If skippering a Test XI is the most searching examination set by the competitive arts, it almost goes without saying that this has been a so-so year for the coin-tossers, the struggles of the big boys, MS Dhoni, Michael Clarke and Alastair Cook, counter-balanced by the exemplars par excellence - McCullum, Angelo Mathews and Misbah-ul-Haq. Only the devil's most devilish advocate would make a strident case against McCullum as 2014's man of the year and joybringer-in-chief.

That knack for topping himself - in the positive, repeatable sense - has been nothing short of astounding. Entering the year with just one century in his 50 previous Test digs, he kicked off with a match-winning 224 against India in Auckland, then capped that a week later with a match-saving, series-securing 302 in Wellington. Neither knock will endure quite like his Sharjah shotfest.

Three innings of such magnitude in a single twelvemonth, from an opener additionally burdened by the responsibility of leading one of the weakest teams on the five-day circuit? Forget that trite, sexist phrase "manning up": human-ing up doesn't get much humanlier.

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Yet Sean Abbott is equally deserving of our admiration and gratitude, not to mention every ounce of sympathy we can muster. Walk a mile in his shoes? A foot would be too far.

"He'll be indicted for manslaughter, won't he?" assumed Evie, my younger daughter, now 16. It took some explaining, but at length she accepted that here was one instance where sport rightly overrides social norms. I'm still not entirely sure it makes absolute, unequivocal sense, given the implicit and sometimes explicit intention of the bouncer, but I know it makes the planet that tiny bit more just.

Compassion for the New South Welshman flowed, most reassuringly from Mehrab Hossain, whose pull killed Raman Lamba while the latter was fielding at short leg during a club game in Dhaka in 1998. Hossain's message was heartfelt: "Friend, I have gone through exactly what you are going through. What happened was an accident. Your family and friends, the cricket board, and cricketers from all over the world are in your support. We want you to come back to the game, but only when you are ready."

Hossain recovered thrillingly, becoming Bangladesh's first international centurion. Abbott may or may not draw further comfort from the only leather hurler to kill a top-flight baseballer.

Sean Abbott took the brave step of returning to Shield cricket a week after Hughes' death © Getty Images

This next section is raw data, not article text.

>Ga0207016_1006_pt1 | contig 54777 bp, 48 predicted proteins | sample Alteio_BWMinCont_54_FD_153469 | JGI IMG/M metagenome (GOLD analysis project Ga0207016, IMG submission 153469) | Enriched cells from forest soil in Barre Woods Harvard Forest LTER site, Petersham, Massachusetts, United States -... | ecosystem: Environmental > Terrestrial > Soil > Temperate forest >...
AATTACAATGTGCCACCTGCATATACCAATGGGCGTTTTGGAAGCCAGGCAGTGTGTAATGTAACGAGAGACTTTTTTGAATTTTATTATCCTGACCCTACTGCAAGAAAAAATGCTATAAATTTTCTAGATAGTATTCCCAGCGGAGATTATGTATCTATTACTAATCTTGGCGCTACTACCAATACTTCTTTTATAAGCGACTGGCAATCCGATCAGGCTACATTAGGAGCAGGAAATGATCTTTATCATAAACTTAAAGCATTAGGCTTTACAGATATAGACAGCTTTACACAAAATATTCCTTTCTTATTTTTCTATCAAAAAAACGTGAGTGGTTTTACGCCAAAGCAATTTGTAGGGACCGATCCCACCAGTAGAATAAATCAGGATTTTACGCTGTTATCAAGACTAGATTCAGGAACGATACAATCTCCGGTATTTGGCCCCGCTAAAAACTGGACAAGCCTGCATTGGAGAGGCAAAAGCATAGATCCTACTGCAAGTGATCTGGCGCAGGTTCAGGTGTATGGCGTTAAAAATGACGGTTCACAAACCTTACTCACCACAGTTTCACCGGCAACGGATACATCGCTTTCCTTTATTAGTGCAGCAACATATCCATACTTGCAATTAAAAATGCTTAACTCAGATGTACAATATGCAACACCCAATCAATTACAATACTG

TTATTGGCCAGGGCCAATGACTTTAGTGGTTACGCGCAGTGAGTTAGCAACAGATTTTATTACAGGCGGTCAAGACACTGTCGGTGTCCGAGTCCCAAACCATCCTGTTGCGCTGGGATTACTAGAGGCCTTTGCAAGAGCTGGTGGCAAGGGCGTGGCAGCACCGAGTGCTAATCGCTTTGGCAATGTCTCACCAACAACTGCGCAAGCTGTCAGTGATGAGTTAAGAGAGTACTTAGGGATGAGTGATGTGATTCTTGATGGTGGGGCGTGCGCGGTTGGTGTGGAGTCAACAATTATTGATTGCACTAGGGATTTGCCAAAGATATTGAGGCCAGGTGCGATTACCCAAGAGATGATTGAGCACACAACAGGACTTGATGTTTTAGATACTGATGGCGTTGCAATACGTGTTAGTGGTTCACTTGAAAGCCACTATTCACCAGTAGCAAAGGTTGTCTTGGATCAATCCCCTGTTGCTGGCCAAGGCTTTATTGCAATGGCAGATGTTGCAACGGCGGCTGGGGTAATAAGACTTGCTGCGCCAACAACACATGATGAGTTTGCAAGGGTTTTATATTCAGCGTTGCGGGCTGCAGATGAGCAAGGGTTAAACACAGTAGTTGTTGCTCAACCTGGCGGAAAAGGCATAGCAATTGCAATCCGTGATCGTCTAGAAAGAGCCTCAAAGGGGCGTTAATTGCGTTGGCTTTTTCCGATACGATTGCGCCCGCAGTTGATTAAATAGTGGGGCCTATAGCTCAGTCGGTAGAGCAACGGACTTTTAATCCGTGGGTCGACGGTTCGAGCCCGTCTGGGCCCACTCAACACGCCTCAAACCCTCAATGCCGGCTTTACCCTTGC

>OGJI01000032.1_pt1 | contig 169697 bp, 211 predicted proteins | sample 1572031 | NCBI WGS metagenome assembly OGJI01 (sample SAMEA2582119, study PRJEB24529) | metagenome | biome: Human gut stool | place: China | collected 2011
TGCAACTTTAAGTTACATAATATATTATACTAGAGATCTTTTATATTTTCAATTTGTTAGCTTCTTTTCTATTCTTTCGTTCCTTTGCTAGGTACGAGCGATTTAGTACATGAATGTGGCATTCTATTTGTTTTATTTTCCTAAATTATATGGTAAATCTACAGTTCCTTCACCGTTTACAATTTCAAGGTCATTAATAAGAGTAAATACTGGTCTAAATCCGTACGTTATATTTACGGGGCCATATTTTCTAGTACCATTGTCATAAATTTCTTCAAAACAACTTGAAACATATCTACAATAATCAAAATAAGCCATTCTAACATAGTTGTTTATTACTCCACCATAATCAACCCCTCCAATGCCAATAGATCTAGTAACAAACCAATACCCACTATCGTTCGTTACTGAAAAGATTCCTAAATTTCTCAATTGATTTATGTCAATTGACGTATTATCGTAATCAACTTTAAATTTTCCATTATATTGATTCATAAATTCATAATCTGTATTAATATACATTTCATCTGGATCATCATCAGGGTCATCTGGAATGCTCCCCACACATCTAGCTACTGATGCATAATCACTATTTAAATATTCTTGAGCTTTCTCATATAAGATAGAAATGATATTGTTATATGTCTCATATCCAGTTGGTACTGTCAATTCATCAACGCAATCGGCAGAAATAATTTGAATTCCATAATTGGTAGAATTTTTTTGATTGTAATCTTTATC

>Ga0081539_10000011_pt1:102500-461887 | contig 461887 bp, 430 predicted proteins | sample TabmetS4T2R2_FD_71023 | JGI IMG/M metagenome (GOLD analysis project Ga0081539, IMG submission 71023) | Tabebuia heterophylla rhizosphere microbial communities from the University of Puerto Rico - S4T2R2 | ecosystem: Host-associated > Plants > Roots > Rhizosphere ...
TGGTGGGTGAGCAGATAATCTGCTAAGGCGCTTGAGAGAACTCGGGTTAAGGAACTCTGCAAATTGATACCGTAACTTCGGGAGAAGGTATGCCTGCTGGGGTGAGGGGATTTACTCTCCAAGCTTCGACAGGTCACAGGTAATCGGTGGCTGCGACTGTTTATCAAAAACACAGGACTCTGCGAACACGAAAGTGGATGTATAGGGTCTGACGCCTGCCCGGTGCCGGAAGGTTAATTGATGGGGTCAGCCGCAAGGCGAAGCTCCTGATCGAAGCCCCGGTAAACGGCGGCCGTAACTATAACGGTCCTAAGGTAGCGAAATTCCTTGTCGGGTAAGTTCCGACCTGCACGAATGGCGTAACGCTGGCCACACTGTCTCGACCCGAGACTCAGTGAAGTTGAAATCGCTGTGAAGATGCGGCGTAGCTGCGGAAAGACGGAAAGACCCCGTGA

On August 16, 1920, Ray Chapman, batting for the Cleveland Indians, confronted Carl Mays of the New York Yankees. A vicious, widely disliked pitcher, Mays' unorthodox "submariner" action (in essence underarm, but infinitely more fiendish than such a docile term might suggest) rendered his missiles difficult to pick up. He also thought nothing of targeting opponents' unprotected heads. The ball was grimy, the light grim. Chapman, leaning provocatively over the plate to reduce the target, found himself being followed by a fast, sharply rising delivery. His left temple bore the full brunt.

According to Grantland Rice, the ball "dribbled down the third base line where Aaron Ward, thinking it a bunt, pounced on it and rifled to third baseman Wally Pipp". Shades of Greg Chappell at the SCG in 1975 after Jeff Thomson hit the unhelmeted Keith Fletcher between the eyes. Chapman froze, then crumpled.

"Aided by two teammates, he began to walk toward the clubhouse in centre field," related Robert Creamer, a war reporter of great repute as well as Babe Ruth's most perceptive biographer. "As he reached the outfield grass he collapsed again and had to be carried the rest of the way." Chapman expired in hospital the next day.

The Boston Red Sox, Washington Senators and Detroit Tigers all threatened to strike if Mays was permitted to pitch again, but he was reprieved after others rallied behind him. In the long term, the upshots were positive. The spitball, of which Mays was just one of many enthusiastic exponents, was outlawed (not that this dissuaded some from concealing grease beneath their cap). Furthermore, any pitched ball that landed in the dirt thereafter would be changed for a new one. The sole downside was the expense: a single game today can get through 70 balls.

Abbott's legacy? An end to violent sledging, á la Michael Clarke and Jimmy Anderson, would seem the bare minimum, but the mere fact that he reported for duty for this week's Sheffield Shield fixture against Queensland is sufficient proof of heroism. The wickets were a bonus. This column is supremely confident that McCullum won't mind sharing its Man-of-the-Year award.

Rob Steen is a sportswriter and senior lecturer in sports journalism at the University of Brighton. His book Floodlights and Touchlines: A History of Spectator Sport is out now